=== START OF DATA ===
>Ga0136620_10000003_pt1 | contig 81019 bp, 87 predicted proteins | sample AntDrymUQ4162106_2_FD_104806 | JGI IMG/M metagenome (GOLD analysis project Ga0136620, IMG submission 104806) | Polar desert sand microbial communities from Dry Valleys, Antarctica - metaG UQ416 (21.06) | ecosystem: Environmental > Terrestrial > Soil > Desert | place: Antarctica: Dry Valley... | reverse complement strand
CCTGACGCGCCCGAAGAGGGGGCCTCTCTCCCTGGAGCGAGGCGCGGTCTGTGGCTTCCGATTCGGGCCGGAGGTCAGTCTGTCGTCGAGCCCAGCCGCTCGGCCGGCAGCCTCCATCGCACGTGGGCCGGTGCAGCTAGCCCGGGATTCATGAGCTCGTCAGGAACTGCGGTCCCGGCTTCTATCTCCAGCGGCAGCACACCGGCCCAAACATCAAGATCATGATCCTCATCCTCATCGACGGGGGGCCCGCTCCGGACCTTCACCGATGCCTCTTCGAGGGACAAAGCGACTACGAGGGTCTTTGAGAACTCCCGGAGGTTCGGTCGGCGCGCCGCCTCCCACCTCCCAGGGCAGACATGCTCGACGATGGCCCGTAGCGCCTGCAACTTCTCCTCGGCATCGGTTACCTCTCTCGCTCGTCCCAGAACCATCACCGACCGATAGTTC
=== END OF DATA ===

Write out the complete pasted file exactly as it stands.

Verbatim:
>Ga0136620_10000003_pt1 | contig 81019 bp, 87 predicted proteins | sample AntDrymUQ4162106_2_FD_104806 | JGI IMG/M metagenome (GOLD analysis project Ga0136620, IMG submission 104806) | Polar desert sand microbial communities from Dry Valleys, Antarctica - metaG UQ416 (21.06) | ecosystem: Environmental > Terrestrial > Soil > Desert | place: Antarctica: Dry Valley... | reverse complement strand
CCTGACGCGCCCGAAGAGGGGGCCTCTCTCCCTGGAGCGAGGCGCGGTCTGTGGCTTCCGATTCGGGCCGGAGGTCAGTCTGTCGTCGAGCCCAGCCGCTCGGCCGGCAGCCTCCATCGCACGTGGGCCGGTGCAGCTAGCCCGGGATTCATGAGCTCGTCAGGAACTGCGGTCCCGGCTTCTATCTCCAGCGGCAGCACACCGGCCCAAACATCAAGATCATGATCCTCATCCTCATCGACGGGGGGCCCGCTCCGGACCTTCACCGATGCCTCTTCGAGGGACAAAGCGACTACGAGGGTCTTTGAGAACTCCCGGAGGTTCGGTCGGCGCGCCGCCTCCCACCTCCCAGGGCAGACATGCTCGACGATGGCCCGTAGCGCCTGCAACTTCTCCTCGGCATCGGTTACCTCTCTCGCTCGTCCCAGAACCATCACCGACCGATAGTTC